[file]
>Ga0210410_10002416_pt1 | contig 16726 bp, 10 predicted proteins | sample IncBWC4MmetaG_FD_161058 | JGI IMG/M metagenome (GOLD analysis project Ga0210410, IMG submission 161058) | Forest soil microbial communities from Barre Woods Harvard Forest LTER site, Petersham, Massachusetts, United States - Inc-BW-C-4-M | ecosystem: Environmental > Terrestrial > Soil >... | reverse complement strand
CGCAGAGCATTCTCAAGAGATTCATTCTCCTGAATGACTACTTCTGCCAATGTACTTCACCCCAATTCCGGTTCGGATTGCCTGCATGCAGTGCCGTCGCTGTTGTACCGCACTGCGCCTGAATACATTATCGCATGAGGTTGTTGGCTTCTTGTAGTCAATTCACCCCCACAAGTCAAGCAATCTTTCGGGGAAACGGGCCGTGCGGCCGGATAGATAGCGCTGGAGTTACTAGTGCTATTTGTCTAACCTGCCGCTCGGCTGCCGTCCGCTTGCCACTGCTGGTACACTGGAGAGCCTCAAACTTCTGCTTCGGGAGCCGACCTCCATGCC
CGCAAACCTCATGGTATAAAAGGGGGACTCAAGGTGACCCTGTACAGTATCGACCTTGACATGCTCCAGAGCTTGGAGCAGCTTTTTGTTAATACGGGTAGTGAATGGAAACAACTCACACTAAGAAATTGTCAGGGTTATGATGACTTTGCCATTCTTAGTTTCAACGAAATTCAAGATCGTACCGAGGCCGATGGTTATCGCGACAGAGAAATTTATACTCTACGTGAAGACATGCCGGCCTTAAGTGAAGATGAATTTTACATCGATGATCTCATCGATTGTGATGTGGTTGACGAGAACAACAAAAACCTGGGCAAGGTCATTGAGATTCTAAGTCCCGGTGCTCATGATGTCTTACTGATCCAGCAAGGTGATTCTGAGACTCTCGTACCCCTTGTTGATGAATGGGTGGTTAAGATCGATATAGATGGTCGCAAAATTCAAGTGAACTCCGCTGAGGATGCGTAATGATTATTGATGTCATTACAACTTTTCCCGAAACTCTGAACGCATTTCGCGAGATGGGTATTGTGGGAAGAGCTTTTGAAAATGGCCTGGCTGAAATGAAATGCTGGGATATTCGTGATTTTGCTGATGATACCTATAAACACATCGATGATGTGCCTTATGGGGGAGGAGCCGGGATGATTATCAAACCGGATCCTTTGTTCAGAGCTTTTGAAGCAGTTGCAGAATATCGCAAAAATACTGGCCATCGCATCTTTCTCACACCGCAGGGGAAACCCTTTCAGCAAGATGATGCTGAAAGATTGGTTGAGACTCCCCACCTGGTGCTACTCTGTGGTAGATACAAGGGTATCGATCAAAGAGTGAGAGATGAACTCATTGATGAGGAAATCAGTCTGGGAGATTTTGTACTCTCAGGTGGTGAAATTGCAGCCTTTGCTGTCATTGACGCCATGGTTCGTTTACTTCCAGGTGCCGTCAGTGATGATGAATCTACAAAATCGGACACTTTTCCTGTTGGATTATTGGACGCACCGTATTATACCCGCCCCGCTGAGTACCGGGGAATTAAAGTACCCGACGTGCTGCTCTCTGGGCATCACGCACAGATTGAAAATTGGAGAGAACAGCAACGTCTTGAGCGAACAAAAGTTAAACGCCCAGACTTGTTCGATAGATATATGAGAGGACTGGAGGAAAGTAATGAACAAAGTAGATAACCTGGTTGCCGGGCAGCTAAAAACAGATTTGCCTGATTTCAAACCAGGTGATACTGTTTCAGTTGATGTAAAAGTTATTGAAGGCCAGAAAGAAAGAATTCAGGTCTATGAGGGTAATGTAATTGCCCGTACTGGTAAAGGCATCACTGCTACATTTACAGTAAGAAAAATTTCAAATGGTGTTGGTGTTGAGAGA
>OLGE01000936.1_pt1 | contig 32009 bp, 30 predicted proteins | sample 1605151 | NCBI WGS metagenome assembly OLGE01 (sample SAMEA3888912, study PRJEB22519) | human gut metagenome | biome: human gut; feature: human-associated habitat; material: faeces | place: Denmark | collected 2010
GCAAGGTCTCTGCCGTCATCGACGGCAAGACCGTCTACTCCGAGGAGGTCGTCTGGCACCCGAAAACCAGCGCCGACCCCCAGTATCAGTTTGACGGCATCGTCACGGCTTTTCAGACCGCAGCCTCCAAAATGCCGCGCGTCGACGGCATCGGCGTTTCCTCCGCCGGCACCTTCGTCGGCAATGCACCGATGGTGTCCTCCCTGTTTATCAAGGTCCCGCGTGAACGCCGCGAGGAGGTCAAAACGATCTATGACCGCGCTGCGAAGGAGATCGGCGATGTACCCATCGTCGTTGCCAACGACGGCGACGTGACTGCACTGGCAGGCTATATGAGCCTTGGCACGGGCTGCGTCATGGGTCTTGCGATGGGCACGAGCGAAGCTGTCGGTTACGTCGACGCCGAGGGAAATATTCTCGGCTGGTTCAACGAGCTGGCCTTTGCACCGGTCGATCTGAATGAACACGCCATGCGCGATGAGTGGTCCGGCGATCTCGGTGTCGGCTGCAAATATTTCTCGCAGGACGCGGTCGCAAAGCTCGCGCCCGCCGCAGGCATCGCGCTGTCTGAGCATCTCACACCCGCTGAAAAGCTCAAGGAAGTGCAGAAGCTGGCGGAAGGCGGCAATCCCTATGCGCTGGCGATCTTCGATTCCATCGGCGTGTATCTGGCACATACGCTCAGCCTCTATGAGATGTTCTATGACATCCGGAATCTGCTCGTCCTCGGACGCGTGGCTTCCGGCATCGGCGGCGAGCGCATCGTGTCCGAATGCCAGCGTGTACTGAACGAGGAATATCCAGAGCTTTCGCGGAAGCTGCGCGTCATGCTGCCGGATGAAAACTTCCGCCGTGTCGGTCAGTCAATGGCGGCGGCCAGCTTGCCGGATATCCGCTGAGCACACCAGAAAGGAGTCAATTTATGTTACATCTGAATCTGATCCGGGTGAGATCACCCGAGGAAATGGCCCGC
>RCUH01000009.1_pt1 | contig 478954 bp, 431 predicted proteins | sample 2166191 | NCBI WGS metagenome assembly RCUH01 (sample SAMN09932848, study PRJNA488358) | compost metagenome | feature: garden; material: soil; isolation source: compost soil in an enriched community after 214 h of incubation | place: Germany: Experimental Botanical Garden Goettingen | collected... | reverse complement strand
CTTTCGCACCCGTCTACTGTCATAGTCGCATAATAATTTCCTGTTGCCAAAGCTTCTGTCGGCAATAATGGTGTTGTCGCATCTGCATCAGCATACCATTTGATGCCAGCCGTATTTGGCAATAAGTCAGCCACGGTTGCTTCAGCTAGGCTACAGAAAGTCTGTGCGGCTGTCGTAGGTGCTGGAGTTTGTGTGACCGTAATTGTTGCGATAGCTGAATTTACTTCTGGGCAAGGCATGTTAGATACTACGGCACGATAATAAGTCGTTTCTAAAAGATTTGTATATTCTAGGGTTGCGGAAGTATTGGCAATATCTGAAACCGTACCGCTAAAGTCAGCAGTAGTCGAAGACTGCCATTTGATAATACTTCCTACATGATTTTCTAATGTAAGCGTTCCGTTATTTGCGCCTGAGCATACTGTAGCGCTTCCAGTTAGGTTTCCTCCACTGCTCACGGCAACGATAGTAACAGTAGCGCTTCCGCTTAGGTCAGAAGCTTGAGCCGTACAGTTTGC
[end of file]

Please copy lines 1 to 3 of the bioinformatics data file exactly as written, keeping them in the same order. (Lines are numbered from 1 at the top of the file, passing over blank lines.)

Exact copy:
>Ga0210410_10002416_pt1 | contig 16726 bp, 10 predicted proteins | sample IncBWC4MmetaG_FD_161058 | JGI IMG/M metagenome (GOLD analysis project Ga0210410, IMG submission 161058) | Forest soil microbial communities from Barre Woods Harvard Forest LTER site, Petersham, Massachusetts, United States - Inc-BW-C-4-M | ecosystem: Environmental > Terrestrial > Soil >... | reverse complement strand
CGCAGAGCATTCTCAAGAGATTCATTCTCCTGAATGACTACTTCTGCCAATGTACTTCACCCCAATTCCGGTTCGGATTGCCTGCATGCAGTGCCGTCGCTGTTGTACCGCACTGCGCCTGAATACATTATCGCATGAGGTTGTTGGCTTCTTGTAGTCAATTCACCCCCACAAGTCAAGCAATCTTTCGGGGAAACGGGCCGTGCGGCCGGATAGATAGCGCTGGAGTTACTAGTGCTATTTGTCTAACCTGCCGCTCGGCTGCCGTCCGCTTGCCACTGCTGGTACACTGGAGAGCCTCAAACTTCTGCTTCGGGAGCCGACCTCCATGCC
CGCAAACCTCATGGTATAAAAGGGGGACTCAAGGTGACCCTGTACAGTATCGACCTTGACATGCTCCAGAGCTTGGAGCAGCTTTTTGTTAATACGGGTAGTGAATGGAAACAACTCACACTAAGAAATTGTCAGGGTTATGATGACTTTGCCATTCTTAGTTTCAACGAAATTCAAGATCGTACCGAGGCCGATGGTTATCGCGACAGAGAAATTTATACTCTACGTGAAGACATGCCGGCCTTAAGTGAAGATGAATTTTACATCGATGATCTCATCGATTGTGATGTGGTTGACGAGAACAACAAAAACCTGGGCAAGGTCATTGAGATTCTAAGTCCCGGTGCTCATGATGTCTTACTGATCCAGCAAGGTGATTCTGAGACTCTCGTACCCCTTGTTGATGAATGGGTGGTTAAGATCGATATAGATGGTCGCAAAATTCAAGTGAACTCCGCTGAGGATGCGTAATGATTATTGATGTCATTACAACTTTTCCCGAAACTCTGAACGCATTTCGCGAGATGGGTATTGTGGGAAGAGCTTTTGAAAATGGCCTGGCTGAAATGAAATGCTGGGATATTCGTGATTTTGCTGATGATACCTATAAACACATCGATGATGTGCCTTATGGGGGAGGAGCCGGGATGATTATCAAACCGGATCCTTTGTTCAGAGCTTTTGAAGCAGTTGCAGAATATCGCAAAAATACTGGCCATCGCATCTTTCTCACACCGCAGGGGAAACCCTTTCAGCAAGATGATGCTGAAAGATTGGTTGAGACTCCCCACCTGGTGCTACTCTGTGGTAGATACAAGGGTATCGATCAAAGAGTGAGAGATGAACTCATTGATGAGGAAATCAGTCTGGGAGATTTTGTACTCTCAGGTGGTGAAATTGCAGCCTTTGCTGTCATTGACGCCATGGTTCGTTTACTTCCAGGTGCCGTCAGTGATGATGAATCTACAAAATCGGACACTTTTCCTGTTGGATTATTGGACGCACCGTATTATACCCGCCCCGCTGAGTACCGGGGAATTAAAGTACCCGACGTGCTGCTCTCTGGGCATCACGCACAGATTGAAAATTGGAGAGAACAGCAACGTCTTGAGCGAACAAAAGTTAAACGCCCAGACTTGTTCGATAGATATATGAGAGGACTGGAGGAAAGTAATGAACAAAGTAGATAACCTGGTTGCCGGGCAGCTAAAAACAGATTTGCCTGATTTCAAACCAGGTGATACTGTTTCAGTTGATGTAAAAGTTATTGAAGGCCAGAAAGAAAGAATTCAGGTCTATGAGGGTAATGTAATTGCCCGTACTGGTAAAGGCATCACTGCTACATTTACAGTAAGAAAAATTTCAAATGGTGTTGGTGTTGAGAGA